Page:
In a defining moment of Nan Goldin’s 1980s slideshow, The Ballad of Sexual Dependency, the lyrics to the Velvet Underground’s classic 1967 song—I’ll be your mirror/Reflect what you are, in case you don't know…'Cause I see you—are heard as slides of women looking at their reflections in mirrors are projected, one after another, every four seconds. Mirrors, a much-used device in Goldin’s magnum opus, serve as constant reminders of our attempts to see ourselves clearly in reflective surfaces, through the eyes of others and, of course, through photography.
Photographic self-portraiture is central to the Ballad, as well. Goldin is one in a long line of artists and photographers who have repeatedly turned their cameras, for one reason or another, on themselves—Edward Steichen, Claude Cahun, Pierre Mouliner, Vivian Maier, Lee Friedlander, Cindy Sherman, Francesca Woodman, Tseng Kwong Chi, and Nikki S. Lee, are a few of the many others.
Interestingly, self-portraits made by photographers tend toward seriousness—they are seen next to cameras, behind cameras, grasping cameras, or looking through lenses. They tend to pose themselves ever so carefully, making sure to remind us that they are searchers of truth rather than of surface readings, that they have mastery over their tools, and that photography is serious business.
The act of self-portraiture, however, has taken a new and more light-hearted twist with the spread of cell phone cameras and smartphones and the rise of “selfies,” a term introduced in 2005 by Jim Krause, a designer, to describe a new type self-portrait phenomenon. Since the term was coined, the production, spread, and popularity of selfies has soared. A recent survey in Great Britain showed that 75% of 18-24 year-olds had taken selfies, and 29% of people over 65 have, too. The phenomenon has become so widespread that the noun “selfie” was added to the Oxford Dictionary in August, and defined as: a photograph that one has taken of oneself, typically one taken with a smartphone or webcam and uploaded to a social media website.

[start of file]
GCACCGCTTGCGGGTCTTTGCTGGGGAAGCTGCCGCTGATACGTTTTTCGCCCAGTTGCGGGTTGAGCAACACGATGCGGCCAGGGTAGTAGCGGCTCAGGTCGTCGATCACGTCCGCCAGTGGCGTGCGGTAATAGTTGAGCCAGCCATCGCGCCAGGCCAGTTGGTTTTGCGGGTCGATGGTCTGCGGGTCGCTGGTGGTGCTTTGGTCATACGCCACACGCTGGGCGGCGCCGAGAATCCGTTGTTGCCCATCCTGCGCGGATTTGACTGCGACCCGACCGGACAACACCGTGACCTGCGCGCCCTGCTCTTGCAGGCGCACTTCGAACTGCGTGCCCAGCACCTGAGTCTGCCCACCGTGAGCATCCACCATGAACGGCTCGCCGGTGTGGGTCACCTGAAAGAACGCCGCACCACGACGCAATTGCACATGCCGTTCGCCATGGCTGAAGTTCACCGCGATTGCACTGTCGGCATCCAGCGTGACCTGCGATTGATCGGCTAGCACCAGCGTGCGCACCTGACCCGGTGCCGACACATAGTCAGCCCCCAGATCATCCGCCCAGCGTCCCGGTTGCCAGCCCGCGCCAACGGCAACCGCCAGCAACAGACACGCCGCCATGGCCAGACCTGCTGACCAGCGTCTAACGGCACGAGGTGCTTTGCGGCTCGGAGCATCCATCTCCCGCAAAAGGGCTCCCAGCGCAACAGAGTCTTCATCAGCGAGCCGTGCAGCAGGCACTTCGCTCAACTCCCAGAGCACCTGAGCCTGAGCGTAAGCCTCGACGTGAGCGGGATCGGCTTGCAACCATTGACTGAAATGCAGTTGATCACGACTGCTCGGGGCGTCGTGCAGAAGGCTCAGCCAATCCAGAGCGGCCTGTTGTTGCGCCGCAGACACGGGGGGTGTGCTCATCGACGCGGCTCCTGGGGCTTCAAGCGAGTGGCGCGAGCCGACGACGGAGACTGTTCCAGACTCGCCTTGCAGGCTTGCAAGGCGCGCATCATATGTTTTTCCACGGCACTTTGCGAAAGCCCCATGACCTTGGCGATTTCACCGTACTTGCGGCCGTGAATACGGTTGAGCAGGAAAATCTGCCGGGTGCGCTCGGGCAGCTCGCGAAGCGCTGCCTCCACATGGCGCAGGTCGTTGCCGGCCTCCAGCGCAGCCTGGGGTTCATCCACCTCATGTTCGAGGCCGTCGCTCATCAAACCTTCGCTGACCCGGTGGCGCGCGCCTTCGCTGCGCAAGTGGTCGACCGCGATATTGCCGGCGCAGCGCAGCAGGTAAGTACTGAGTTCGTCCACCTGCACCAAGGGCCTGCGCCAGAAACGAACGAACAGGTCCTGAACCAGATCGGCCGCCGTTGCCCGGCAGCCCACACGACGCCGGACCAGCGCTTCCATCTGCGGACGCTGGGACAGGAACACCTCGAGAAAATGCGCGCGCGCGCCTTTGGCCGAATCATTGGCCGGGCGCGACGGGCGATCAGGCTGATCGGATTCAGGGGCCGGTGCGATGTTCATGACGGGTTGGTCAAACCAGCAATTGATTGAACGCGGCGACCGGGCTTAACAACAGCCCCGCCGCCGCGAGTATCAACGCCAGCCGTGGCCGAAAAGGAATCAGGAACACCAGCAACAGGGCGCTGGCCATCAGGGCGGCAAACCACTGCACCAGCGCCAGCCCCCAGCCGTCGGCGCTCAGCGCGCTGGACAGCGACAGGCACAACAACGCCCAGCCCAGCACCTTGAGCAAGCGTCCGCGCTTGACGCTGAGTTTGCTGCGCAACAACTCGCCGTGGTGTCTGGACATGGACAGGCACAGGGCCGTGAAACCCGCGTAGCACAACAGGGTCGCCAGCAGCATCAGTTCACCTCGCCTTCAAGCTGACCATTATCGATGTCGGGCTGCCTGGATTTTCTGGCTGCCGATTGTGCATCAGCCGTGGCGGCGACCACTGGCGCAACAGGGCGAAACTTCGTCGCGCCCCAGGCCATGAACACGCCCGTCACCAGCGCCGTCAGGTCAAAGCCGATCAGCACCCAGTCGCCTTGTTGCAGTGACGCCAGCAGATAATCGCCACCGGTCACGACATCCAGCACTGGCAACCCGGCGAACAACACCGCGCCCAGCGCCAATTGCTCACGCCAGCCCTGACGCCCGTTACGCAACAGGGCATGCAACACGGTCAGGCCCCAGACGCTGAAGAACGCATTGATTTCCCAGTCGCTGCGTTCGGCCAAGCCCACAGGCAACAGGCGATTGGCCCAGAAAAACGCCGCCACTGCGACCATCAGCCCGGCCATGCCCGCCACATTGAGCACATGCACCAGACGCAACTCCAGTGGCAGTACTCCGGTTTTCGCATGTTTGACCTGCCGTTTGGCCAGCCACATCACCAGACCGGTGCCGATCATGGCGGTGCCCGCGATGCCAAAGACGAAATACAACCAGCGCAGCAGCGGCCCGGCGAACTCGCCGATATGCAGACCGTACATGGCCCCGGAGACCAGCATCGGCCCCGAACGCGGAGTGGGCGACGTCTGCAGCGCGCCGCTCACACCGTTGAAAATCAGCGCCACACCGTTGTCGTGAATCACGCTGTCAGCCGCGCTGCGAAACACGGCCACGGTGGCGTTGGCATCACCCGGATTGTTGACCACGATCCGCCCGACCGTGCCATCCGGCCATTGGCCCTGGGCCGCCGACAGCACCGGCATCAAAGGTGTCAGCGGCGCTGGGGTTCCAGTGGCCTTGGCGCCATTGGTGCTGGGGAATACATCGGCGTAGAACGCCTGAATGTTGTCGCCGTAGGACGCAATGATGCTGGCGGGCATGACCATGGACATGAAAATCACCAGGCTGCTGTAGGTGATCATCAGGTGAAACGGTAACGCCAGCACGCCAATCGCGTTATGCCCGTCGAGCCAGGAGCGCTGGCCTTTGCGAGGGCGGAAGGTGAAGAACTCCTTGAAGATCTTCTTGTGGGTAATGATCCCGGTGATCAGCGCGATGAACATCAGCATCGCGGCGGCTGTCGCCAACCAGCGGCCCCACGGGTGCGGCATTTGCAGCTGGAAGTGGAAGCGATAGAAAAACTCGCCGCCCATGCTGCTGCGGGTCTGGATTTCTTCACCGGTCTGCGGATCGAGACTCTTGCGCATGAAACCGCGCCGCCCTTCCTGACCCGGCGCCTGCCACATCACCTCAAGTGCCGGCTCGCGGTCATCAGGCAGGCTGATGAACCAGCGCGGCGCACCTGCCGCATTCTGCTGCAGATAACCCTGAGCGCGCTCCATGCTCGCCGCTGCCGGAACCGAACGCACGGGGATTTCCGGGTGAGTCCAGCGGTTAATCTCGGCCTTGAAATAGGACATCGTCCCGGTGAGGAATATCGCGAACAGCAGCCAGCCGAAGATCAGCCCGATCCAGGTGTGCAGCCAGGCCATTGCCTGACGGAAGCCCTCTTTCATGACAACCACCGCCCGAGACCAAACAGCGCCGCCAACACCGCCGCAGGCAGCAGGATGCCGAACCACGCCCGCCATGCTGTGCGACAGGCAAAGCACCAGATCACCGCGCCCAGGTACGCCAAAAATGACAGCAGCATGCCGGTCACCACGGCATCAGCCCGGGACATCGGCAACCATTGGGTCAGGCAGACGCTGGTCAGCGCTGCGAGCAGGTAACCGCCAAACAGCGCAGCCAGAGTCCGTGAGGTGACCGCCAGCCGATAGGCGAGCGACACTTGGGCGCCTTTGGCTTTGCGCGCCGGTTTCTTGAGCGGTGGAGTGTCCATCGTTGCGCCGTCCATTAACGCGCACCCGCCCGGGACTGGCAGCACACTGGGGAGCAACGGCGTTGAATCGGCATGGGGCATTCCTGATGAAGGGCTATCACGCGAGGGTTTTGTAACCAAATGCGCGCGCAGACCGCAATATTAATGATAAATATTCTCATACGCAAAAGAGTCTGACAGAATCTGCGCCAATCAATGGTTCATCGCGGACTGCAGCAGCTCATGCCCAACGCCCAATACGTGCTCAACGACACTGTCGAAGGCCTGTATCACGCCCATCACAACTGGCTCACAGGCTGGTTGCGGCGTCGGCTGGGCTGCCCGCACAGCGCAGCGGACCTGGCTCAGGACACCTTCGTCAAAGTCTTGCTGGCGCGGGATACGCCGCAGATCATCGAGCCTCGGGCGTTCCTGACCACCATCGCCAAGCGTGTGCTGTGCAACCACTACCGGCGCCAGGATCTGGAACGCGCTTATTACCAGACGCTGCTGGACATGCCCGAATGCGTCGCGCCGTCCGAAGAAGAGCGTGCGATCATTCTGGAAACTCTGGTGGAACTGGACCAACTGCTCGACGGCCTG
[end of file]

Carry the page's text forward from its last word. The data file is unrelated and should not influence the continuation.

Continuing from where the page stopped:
You know what they look like, all those hand-held pictures—made at arm’s distance that show people cocking their heads, testing out goofy or sexy looks, or gesturing with their free hands—that turn up on social media sites. What’s interesting about them is the phenomenon of selfies, if not the actual pictures themselves, and the fact that they are meant to look naturalistic, seem spontaneous, and to communicate authenticity. But once you’ve made or seen enough of them, you know that is not necessarily what they are about.
With their “I don’t care” attitude and as documents of studied nonchalance, selfies seem to speak to self-empowerment as much as to frivolity. You don’t have to look your best in them, just like yourself. The compulsion that drives some people to make them obsessively has been read and decried as evidence of narcissism, but selfies might also be understood as an existential form of bookkeeping, a way to prove, mostly through still photography, that everything, at least for a moment, is ongoing.
Take a look at Selfies at Funerals, one of the stranger Tumblr sites, and you’ll see what I mean. The seeming simplicity and relentlessness of selfies—see me here, see me there—speaks to the many places, situations, and roles we find ourselves in. People may look good in some or bad and even stupid in others, but that’s sort of the point. Selfies, as they accumulate, hint at our complicated selves. “Do I contradict myself?” the 19th century poet Walt Whitman (who posed for a surprising number of photographic portraits himself) asked. “Very well, then I contradict myself, I am large, I contain multitudes.”
Of course, there are many other reasons to take and look at selfies as well. You might, for example, take a lot of pictures of yourself because you’re still feeling bereft that, as a second-born child, your parents lost their enthusiasm for photography after taking too many snapshots of your older sibling. Perhaps, as Pamela Rutledge, director of the Media Psychology Research Center at the Massachusetts School of Professional Psychology, noted, we are fascinated by them since we are neurologically hard-wired to look at faces in real life and in pictures and because “from infancy onward, we are highly sensitive to facial cues and we use them as a way to structure everything from emotion to attraction.”
Perhaps we make selfies because, used to seeing ourselves in reverse in the mirror, the versions we see of ourselves in photographs are disconcerting and selfies help us get over that. We get to see what we look like to others, and learn to get used to and work with that, and in images we would never have thought to waste film or make prints of in the analog era. In the brave new world of democratized and digital imaging, and as self-help guru Stephen Richards has said, “whatever it takes to find the real you, don't be daunted if the rest of the world looks on in shock.”
Some recent articles of interest on the subject of selfies: